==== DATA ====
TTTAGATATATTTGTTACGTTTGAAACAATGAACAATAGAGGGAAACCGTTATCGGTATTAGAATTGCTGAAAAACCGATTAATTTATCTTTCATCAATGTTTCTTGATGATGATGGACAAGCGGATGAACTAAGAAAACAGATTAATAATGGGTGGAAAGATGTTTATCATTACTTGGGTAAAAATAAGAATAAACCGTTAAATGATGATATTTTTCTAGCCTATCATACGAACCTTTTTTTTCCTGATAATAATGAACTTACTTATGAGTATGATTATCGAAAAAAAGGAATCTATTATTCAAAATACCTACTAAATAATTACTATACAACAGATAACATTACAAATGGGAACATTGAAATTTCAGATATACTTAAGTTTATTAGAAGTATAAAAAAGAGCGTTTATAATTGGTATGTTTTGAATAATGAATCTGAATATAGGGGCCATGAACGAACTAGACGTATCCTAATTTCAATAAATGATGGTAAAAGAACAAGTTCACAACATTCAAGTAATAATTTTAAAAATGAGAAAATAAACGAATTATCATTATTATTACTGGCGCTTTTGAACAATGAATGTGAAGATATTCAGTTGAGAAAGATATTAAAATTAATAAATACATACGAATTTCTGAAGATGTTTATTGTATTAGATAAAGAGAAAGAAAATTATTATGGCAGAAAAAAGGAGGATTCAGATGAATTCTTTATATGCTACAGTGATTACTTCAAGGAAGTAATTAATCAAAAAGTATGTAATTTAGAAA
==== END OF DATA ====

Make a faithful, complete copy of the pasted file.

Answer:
TTTAGATATATTTGTTACGTTTGAAACAATGAACAATAGAGGGAAACCGTTATCGGTATTAGAATTGCTGAAAAACCGATTAATTTATCTTTCATCAATGTTTCTTGATGATGATGGACAAGCGGATGAACTAAGAAAACAGATTAATAATGGGTGGAAAGATGTTTATCATTACTTGGGTAAAAATAAGAATAAACCGTTAAATGATGATATTTTTCTAGCCTATCATACGAACCTTTTTTTTCCTGATAATAATGAACTTACTTATGAGTATGATTATCGAAAAAAAGGAATCTATTATTCAAAATACCTACTAAATAATTACTATACAACAGATAACATTACAAATGGGAACATTGAAATTTCAGATATACTTAAGTTTATTAGAAGTATAAAAAAGAGCGTTTATAATTGGTATGTTTTGAATAATGAATCTGAATATAGGGGCCATGAACGAACTAGACGTATCCTAATTTCAATAAATGATGGTAAAAGAACAAGTTCACAACATTCAAGTAATAATTTTAAAAATGAGAAAATAAACGAATTATCATTATTATTACTGGCGCTTTTGAACAATGAATGTGAAGATATTCAGTTGAGAAAGATATTAAAATTAATAAATACATACGAATTTCTGAAGATGTTTATTGTATTAGATAAAGAGAAAGAAAATTATTATGGCAGAAAAAAGGAGGATTCAGATGAATTCTTTATATGCTACAGTGATTACTTCAAGGAAGTAATTAATCAAAAAGTATGTAATTTAGAAA